The culture of violence and the state of emergency


Sunday, January 06, 2019

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The Jamaican people begin the year 2019 with some gratification that there was a decline in homicides of approximately 20 per cent in 2018 when compared with 2017.

Yet, there is a dissensus in the body politic as to whether the decline can be attributed to the selective states of emergency and the special zones of operations, or whether the decline can be attributed to more effective police work.

The prime minister, Andrew Holness, wanted the extension of the states of emergency in St James, northern St Catherine and elsewhere in the country. The Opposition leader, Dr Peter Phillips, and the PNP argued that an extension of the state of emergency would be an abrogation of the precepts of the Jamaican Constitution. It was felt that too many people were being detained and too few were being charged with serious crimes. The position of the PNP's shadow minister on national security, Fitz Jackson, is that the Government had sufficient tools in its arsenal to fight crime without resorting to the extreme position of imposing states of emergency ad infinitum.

Despite the political dissensus, there is consensus throughout the landscape of urban and rural Jamaica that violent crime has reached alarming proportions. The critical question at this juncture is whether there can be significant declines bereft of the state of emergency. What the debate has forced is further thinking in the political directorate and in civil society about what is to be done to restore a sane level of security. The Prime Minister has convened a Commission on Violence comprised of experts to make recommendations as to what can be done to reduce violent crime. The report of the commission, which is expected in late January, is timely as budget presentations will be presented in a few months and the allocation of resources can reflect our enhanced understanding and interventions that are needed to roll back the tidal wave of violent crime.

There was a time in the country when we lacked an understanding of economic development and the crippling effects that deficit spending on economic growth. We are still struggling with developing an effective strategy to accelerate economic growth, but at least there is now a profound understanding as to the crippling effects of an unfavourable debt ratio to GDP and how it impacts the capacity of Government to solve social problems. Bi-partisan strides have been made to reduce that accumulated debt to manageable levels. We are still struggling to deal effectively with violent crime in Jamaica and that includes politicians, criminologists, sociologists, et al, in our midst. At this juncture, some humility is required to determine what is it that we know and what is it that we are yet to comprehend.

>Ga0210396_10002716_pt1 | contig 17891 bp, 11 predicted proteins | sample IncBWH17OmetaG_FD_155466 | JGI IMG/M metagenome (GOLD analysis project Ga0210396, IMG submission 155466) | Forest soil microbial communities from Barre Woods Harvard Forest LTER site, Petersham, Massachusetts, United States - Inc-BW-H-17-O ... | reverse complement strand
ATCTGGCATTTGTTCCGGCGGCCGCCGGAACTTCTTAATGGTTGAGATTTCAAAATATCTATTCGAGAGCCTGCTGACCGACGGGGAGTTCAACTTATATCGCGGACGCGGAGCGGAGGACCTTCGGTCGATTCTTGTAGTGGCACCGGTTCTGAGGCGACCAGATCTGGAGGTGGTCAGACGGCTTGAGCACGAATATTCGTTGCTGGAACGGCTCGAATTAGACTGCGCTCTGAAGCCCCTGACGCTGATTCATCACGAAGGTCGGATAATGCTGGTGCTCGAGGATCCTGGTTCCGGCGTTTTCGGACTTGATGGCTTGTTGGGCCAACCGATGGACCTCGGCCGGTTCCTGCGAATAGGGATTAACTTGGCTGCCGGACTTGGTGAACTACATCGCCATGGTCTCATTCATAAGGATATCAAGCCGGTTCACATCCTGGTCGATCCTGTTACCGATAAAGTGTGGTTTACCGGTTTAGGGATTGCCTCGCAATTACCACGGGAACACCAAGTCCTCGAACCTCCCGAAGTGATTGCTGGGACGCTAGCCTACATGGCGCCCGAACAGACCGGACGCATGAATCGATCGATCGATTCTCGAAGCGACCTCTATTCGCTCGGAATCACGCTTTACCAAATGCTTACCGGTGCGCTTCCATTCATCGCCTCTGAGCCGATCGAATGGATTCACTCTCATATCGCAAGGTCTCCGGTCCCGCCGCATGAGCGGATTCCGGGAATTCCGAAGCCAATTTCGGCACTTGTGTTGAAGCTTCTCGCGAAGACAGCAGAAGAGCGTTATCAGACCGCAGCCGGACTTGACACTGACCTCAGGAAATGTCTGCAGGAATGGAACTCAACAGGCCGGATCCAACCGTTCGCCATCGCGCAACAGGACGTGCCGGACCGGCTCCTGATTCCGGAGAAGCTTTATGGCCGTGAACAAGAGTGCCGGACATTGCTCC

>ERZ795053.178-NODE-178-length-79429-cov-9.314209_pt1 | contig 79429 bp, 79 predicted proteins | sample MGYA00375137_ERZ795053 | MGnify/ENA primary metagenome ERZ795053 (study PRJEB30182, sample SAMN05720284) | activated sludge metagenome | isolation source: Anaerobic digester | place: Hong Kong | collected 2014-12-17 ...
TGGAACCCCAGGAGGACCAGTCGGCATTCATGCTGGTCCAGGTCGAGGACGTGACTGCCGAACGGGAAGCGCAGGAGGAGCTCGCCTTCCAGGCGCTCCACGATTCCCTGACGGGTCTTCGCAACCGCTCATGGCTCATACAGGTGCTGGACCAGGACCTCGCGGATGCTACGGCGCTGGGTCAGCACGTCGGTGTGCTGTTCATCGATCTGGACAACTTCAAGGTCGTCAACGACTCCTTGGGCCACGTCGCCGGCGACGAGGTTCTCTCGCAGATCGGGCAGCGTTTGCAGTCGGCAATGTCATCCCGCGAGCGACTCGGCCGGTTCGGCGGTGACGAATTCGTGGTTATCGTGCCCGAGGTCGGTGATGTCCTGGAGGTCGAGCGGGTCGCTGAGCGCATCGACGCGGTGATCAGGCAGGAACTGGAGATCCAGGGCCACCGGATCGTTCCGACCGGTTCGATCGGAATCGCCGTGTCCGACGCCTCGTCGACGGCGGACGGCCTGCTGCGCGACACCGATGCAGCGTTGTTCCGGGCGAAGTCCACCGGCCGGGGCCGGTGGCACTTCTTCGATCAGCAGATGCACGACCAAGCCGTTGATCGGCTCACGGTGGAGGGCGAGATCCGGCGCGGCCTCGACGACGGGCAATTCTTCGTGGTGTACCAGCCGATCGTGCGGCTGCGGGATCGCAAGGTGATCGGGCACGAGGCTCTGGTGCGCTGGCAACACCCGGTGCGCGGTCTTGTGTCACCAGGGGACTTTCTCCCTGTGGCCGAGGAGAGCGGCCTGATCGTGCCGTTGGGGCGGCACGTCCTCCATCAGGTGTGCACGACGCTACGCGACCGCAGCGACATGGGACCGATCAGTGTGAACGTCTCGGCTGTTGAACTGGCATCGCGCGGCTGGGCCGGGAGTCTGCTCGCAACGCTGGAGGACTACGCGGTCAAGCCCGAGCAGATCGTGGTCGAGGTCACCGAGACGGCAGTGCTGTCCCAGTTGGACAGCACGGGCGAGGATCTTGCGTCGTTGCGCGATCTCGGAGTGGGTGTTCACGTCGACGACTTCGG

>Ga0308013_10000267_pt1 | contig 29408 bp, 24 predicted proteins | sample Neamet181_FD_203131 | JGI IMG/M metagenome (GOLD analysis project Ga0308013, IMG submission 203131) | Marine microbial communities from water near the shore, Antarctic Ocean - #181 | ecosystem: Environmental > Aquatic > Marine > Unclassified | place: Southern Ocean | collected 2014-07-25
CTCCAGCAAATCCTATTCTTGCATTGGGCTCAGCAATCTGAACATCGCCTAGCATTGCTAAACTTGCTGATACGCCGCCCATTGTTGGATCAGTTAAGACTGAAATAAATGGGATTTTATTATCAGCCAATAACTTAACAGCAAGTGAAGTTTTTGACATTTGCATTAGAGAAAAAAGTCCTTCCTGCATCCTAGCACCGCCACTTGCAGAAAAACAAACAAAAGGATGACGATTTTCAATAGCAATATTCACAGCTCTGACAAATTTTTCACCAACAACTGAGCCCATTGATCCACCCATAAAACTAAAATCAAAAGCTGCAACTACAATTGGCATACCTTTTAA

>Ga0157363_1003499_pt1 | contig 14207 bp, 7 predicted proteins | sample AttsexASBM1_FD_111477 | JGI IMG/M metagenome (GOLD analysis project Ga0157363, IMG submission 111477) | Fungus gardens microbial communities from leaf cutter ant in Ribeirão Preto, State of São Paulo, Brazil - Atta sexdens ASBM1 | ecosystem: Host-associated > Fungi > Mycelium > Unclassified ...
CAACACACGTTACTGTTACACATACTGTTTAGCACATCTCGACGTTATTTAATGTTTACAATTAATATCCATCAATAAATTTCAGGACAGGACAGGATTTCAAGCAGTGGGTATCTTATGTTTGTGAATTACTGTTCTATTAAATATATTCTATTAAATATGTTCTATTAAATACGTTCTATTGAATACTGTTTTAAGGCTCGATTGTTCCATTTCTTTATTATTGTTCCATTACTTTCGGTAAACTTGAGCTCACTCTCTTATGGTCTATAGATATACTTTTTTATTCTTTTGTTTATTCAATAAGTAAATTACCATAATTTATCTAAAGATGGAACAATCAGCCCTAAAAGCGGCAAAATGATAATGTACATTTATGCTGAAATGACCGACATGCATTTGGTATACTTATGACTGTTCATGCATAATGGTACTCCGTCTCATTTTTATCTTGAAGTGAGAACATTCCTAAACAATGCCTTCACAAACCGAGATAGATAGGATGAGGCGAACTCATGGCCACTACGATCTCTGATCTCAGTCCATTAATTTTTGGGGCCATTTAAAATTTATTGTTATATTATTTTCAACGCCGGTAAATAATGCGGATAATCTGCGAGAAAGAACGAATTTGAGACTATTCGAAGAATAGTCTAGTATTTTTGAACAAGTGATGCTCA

The wheels started coming off the wagon from the late 1960s and the social order has been wobbly over the last couple of decades. Both a historical and a contemporary approach are required if the society is to equip itself with the tools to achieve the prime minister's aspiration of having a homicide level typical of what prevails in the more developed countries. That is a tall order in the long term but, indeed, a noble objective and something that will require the total mobilisation of the society.

Since independence, Jamaica has become excessively reliant on the coercive apparatus of the State to prop up the social order. The Jamaica Constabulary Force (JCF) opted for extrajudicial executions when they were convinced that convictions in the courthouse for known criminals had become a rarity as witnesses were readily intimidated. There was a time when not only were homicide rates frighteningly high but extrajudicial executions were some of the highest in the world. The recent confession of a JCF member of an execution squad in Clarendon is a vivid reminder that the culture of violence is still embraced in some quarters of the JCF.

That dependence on the coercive apparatus of the State is further reflected in the debate over extending the states of emergency. But there is widespread realisation that the coercive apparatus of the State has a vital role to play if we are going to be successful in beating back the crime -epidemic. The JCF is still not an effective anti-crime fighting force. There is too much lingering corruption in the ranks and the annual attrition of seasoned professionals is a worrying and troubling dilemma. The Force certainly needs to be expanded and there is a need for effective middle management leadership. The necessary budgetary allocations have to be made to make JCF into a modern anti-crime-fighting force with an improved capacity of gathering intelligence and increasing the percentage of homicide cases that are solved.